I have disposed of my vintage woodworking tools, Samurai swords, and antique firearms collections in a very satisfactory manner and now I am enjoying every day doing calligraphy, reading about Roman history - and researching Roman Imperial coins.
Life doesn’t get any better than this!
The coins that I retained to admire, fondle and study for the remainder of my days remains at fifteen. Here are the representative Julio-Claudian coins:
Denarius, Crawford, Roman Republican Coins (RRC), No. 480/8 (March 44 BC - Alfoldi)
Coin obverse depiction: Julius Caesar wreathed head facing right
Inscription clockwise from right: CAESAR DICT PERPETVO...
The area included all of Texas, Arkansas, the Indian territories and most of Louisiana. The area which was strategic to the confederacy due to raw materials, manpower and to access Mexico by land to avoid the Union blockade. The union realized the importance of the area and devised a strategy to cut the confederacy in two along the Mississippi river early in the war. Two years later, by July 1863 the confederacy west of the Mississippi was cut off. It had been isolated since late 1862 as the union navy controlled most of the river.
The distance from eastern printers and having no facilities to print CSA money, the Trans-Mississippi department was short of cash. General E.?Kirby Smith took over the department on March 7 1863. Cash was almost nonexistent and the department was in arrears. Smith ordered earlier CSA notes that were stored or canceled to be re-issued. He used a variety of stamps to indicate the notes were revalidated or good for commerce, despite having been rendered...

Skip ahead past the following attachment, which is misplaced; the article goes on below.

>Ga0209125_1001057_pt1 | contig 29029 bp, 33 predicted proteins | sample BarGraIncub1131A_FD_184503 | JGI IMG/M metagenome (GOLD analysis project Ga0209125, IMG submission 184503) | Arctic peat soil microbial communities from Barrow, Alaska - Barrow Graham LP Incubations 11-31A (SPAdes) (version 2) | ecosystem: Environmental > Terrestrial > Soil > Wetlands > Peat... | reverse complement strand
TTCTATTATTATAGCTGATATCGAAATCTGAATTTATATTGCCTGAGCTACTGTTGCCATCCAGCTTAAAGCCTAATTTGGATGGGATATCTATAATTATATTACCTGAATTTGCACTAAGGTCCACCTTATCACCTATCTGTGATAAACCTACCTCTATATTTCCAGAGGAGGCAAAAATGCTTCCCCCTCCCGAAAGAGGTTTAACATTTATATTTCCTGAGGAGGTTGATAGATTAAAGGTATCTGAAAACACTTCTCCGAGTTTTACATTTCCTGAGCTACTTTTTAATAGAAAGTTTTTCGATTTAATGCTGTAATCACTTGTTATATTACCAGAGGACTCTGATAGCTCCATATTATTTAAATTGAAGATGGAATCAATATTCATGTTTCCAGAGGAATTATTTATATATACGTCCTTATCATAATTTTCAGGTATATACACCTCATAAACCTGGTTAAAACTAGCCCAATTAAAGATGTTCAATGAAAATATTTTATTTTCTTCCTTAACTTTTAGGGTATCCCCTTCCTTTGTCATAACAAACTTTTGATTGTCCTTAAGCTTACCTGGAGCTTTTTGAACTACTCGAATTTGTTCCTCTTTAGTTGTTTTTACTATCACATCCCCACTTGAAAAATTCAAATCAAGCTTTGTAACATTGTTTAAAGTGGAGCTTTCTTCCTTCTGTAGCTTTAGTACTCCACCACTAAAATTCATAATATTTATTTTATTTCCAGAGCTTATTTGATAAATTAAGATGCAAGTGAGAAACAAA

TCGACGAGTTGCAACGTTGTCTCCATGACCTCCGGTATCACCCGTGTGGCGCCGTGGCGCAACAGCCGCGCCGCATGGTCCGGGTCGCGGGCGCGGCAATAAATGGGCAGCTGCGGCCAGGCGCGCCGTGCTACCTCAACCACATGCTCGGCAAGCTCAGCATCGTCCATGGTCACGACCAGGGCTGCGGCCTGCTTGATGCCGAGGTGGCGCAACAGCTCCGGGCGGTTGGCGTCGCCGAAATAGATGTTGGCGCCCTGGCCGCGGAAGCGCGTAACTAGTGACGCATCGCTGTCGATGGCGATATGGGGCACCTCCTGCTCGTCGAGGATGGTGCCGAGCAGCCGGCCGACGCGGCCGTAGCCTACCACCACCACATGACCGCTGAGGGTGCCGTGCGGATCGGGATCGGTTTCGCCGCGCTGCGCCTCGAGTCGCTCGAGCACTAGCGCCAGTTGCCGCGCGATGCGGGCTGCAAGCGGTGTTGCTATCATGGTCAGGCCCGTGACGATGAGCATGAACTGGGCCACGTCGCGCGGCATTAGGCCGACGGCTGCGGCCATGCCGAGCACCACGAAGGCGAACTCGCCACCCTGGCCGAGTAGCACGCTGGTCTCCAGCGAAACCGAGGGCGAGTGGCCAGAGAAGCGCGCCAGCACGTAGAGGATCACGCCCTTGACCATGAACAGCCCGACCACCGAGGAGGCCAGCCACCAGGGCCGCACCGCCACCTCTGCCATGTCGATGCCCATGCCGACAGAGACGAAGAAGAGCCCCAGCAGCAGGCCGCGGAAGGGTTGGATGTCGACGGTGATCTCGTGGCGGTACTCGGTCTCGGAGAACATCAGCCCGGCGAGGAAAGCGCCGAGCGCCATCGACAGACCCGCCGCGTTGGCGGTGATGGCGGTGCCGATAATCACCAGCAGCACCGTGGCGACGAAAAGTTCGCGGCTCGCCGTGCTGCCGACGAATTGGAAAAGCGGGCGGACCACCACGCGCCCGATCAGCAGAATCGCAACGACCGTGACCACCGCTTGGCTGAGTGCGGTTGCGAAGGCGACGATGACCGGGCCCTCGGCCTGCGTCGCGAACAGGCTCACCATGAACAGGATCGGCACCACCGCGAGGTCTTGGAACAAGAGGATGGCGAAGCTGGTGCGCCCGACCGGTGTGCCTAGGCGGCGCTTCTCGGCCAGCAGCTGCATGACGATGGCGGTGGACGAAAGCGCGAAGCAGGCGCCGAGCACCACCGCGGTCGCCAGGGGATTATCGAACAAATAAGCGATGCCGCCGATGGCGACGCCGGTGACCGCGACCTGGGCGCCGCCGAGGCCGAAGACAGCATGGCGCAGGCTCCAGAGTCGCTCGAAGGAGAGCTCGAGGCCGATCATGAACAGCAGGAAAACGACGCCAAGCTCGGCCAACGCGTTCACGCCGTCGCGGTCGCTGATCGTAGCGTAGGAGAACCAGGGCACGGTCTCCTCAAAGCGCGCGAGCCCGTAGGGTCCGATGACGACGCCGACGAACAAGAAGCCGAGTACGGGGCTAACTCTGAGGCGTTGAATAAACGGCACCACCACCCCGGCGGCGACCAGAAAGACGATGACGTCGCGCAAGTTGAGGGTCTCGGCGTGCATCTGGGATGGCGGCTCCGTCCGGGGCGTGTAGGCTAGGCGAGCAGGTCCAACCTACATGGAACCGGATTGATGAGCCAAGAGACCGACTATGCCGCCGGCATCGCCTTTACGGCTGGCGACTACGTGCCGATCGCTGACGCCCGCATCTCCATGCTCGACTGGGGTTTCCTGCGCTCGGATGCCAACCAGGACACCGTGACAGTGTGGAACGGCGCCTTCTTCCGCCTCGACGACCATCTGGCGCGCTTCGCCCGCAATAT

So about fifteen years after getting my first Twelve Caesars coin, I have finally finished my Twelve Caesars set to my satisfaction. I say “to my satisfaction” because it was technically complete after I bought Orfew’s Otho in AMCC 2. But my Titus was a slug, so I bought a better Titus a few weeks ago. It just came in today from the Great White North. Here’s a “virtual tray.” A group photo is at the end of this post.
I subscribe to the school that says there are no rules for a Twelve Caesars set. But my arbitrary guidelines were 1) all imperial (no provincial); 2) all bronze. (I didn't care if the emperor was the Caesar or Augustus.) I soon found out that imperial bronze was impossible for Julius Caesar and Otho, so I had to go denarii there. I also recognized that sestertii would be out of my price range. I’m happy with the middle bronze (AE as) collection I assembled. My favorite might be humble Claudius, with its genuine and...
On this date: Preparing for his Scottish campaign, while in Eboracum (York), Septimius Severus dies!
Say what you will about his negatives, and there's plenty to say, but this guy didn't just run the empire. It was a better and safer place then when he'd taken over... Until he died, that is.
The legacy he left behind would've been incredible had Geta gotten to Caracalla first.
(Classic tondo showcasing a straight up Geta damnation)
Instead, a conversation about the man consists of how he took the world by sheer will and force alone, how awesome his wife was and thenhow awful his son was.